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Patriot - Monday Musing, April 18, 2022

Dear Church,

Patriot. A person who vigorously supports their country and is prepared to defend it against all enemies is said to be a patriot. Our country was founded on principles of patriotism, freedom, and justice, so it comes as no surprise that there is a day set aside to honor patriots. Today is Patriots’ Day, which is celebrated in Massachusetts, Maine, Wisconsin, and Connecticut. (Only MA and ME observe it as an official/paid holiday).

In 1894, Massachusetts established Patriots’ Day as a holiday to honor the Battles of Lexington and Concord that sparked the American Revolutionary War. History tells us that the British made plans to seize a stash of ammunition stored in Lexington, but the plan was discovered, and Paul Revere made his “immortal” ride to warn of the dastardly plot. “Minute Men” sprang into action to oppose the British soldiers marching down the road. There was a standoff that resulted in the mysterious “shot heard round the world” (no one knows who fired first), and thus the American Revolution began.

While the holiday was created to celebrate the anniversary of the birth of liberty, Patriots’ Day is basically a day-off work and school (this year it is school vacation week for some). But in the towns of Lexington and Concord, reenactments of the battles fought there long ago are held every year. Those who come to see the reenactments also can ring the bell that warned the British were coming, attend seminars, concerts, races, and other special events. Boston celebrates the day by hosting their well-known annual marathon and a parade.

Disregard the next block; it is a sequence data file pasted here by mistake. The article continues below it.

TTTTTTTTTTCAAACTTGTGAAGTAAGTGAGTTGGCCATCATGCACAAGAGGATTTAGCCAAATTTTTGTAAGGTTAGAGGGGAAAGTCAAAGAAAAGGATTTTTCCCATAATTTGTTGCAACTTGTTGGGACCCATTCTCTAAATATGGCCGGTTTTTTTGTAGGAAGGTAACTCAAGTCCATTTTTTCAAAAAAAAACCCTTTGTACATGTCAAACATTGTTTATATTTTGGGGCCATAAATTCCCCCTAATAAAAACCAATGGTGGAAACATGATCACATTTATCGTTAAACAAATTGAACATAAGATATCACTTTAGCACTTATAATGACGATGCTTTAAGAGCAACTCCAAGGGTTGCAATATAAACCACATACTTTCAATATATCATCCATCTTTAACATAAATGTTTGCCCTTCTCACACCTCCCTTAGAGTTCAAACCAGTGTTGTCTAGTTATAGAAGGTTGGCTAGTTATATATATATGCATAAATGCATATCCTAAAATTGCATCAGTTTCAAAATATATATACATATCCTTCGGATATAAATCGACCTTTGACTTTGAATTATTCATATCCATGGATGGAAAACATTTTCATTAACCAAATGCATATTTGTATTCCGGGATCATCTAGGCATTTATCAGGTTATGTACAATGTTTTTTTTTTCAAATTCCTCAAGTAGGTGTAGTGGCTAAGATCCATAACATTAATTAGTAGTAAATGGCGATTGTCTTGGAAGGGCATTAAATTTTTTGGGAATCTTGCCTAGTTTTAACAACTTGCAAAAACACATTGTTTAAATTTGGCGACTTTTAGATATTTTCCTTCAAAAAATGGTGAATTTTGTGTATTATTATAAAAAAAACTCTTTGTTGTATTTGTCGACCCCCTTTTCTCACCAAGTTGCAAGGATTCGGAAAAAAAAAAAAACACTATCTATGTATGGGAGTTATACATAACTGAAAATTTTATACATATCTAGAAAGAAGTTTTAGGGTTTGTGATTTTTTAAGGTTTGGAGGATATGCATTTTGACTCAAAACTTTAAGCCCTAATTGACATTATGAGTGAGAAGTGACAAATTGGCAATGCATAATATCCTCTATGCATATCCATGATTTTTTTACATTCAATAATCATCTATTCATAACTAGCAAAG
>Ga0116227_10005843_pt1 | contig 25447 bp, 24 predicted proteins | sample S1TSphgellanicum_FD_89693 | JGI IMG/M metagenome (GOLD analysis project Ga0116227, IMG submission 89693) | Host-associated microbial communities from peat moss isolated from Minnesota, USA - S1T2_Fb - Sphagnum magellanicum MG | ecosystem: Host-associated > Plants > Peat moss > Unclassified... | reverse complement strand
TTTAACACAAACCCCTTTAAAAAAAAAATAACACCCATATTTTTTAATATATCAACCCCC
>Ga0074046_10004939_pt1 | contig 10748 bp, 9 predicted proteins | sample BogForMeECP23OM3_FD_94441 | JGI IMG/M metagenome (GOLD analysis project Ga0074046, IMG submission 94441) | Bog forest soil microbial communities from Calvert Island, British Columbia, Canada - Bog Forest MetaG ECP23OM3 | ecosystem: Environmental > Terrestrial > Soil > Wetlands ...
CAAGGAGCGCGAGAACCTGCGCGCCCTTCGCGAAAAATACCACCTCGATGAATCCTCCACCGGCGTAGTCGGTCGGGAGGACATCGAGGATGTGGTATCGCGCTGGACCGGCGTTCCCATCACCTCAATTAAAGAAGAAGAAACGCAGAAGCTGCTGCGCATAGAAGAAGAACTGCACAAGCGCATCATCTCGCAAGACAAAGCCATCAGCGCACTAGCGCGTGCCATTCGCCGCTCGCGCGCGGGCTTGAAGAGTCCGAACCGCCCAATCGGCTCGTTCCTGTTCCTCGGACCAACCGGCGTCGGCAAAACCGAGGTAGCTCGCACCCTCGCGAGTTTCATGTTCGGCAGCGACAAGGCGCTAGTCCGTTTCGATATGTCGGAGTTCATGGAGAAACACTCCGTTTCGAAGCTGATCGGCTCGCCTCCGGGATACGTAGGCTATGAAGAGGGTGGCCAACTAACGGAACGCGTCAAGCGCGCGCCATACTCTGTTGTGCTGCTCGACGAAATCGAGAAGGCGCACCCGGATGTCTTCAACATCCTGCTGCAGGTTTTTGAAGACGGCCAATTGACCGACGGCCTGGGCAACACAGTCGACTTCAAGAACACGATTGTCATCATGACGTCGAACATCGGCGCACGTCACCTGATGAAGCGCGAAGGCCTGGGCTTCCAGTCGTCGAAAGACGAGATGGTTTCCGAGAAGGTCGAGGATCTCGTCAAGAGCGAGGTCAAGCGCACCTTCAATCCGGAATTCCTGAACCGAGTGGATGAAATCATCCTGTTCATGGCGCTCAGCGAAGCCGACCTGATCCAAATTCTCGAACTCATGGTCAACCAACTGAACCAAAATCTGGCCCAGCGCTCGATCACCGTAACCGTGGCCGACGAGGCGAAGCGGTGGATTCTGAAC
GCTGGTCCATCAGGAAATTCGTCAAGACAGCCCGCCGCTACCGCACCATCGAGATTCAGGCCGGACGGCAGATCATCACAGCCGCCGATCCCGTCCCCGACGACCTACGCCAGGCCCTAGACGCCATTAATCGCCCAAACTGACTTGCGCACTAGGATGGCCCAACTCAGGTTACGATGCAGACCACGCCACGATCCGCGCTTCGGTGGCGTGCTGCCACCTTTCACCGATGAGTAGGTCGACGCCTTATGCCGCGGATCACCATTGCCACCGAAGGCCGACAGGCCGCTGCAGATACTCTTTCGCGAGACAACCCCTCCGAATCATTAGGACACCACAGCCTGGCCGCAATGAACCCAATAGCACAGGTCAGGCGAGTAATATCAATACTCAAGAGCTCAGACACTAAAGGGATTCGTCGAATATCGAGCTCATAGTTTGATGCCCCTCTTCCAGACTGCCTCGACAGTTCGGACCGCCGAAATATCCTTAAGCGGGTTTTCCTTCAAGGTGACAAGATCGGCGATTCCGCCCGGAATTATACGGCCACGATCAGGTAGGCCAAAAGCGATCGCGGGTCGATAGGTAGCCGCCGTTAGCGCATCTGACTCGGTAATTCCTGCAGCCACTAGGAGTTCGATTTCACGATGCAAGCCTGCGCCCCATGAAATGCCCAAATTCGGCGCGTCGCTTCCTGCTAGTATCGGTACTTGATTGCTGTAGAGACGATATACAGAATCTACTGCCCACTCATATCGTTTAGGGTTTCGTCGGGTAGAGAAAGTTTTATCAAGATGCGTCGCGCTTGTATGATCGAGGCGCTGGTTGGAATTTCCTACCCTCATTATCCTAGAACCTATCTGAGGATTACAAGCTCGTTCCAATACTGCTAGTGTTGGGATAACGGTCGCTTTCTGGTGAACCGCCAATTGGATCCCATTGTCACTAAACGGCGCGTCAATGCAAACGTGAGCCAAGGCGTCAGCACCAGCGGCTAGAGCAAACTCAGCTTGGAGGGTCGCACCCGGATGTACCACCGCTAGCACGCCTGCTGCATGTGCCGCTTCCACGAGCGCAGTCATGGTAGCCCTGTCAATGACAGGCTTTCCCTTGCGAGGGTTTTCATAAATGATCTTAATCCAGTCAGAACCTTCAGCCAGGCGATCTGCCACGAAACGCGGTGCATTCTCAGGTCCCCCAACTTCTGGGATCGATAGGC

Patriots are revered, but the holiday has not caught on across the country. Has this become an outdated holiday that no one really knows why it is celebrated? Jesus said, “This is my commandment, that you love one another as I have loved you. No one has greater love than this, to lay down one’s life for one’s friends (John 15:12-13). The original patriots laid down their lives for the freedoms that you and I enjoy today. In yesterday’s message I said that Easter is a pause point – or tipping point – defined as the point where a minor change turns into a major one and is irreversible. The course of our country’s history was changed by the American Revolution. Had it not been for loyal patriots, our lives could have turned out much differently.

So whether you find yourself today traveling to Lexington/Concord to observe the planned festivities, in Boston to watch the marathon and parade, or simply staying at home to enjoy the spring weather, take a moment to remember the patriots in our history. And perhaps consider how we are patriots of our faith. In her poem, “Sometimes,” Mary Oliver writes: “Instructions for living a life: Pay attention. Be astonished. Tell about it.” Who will defend and tell of our faith if not patriots like us? See you in church!




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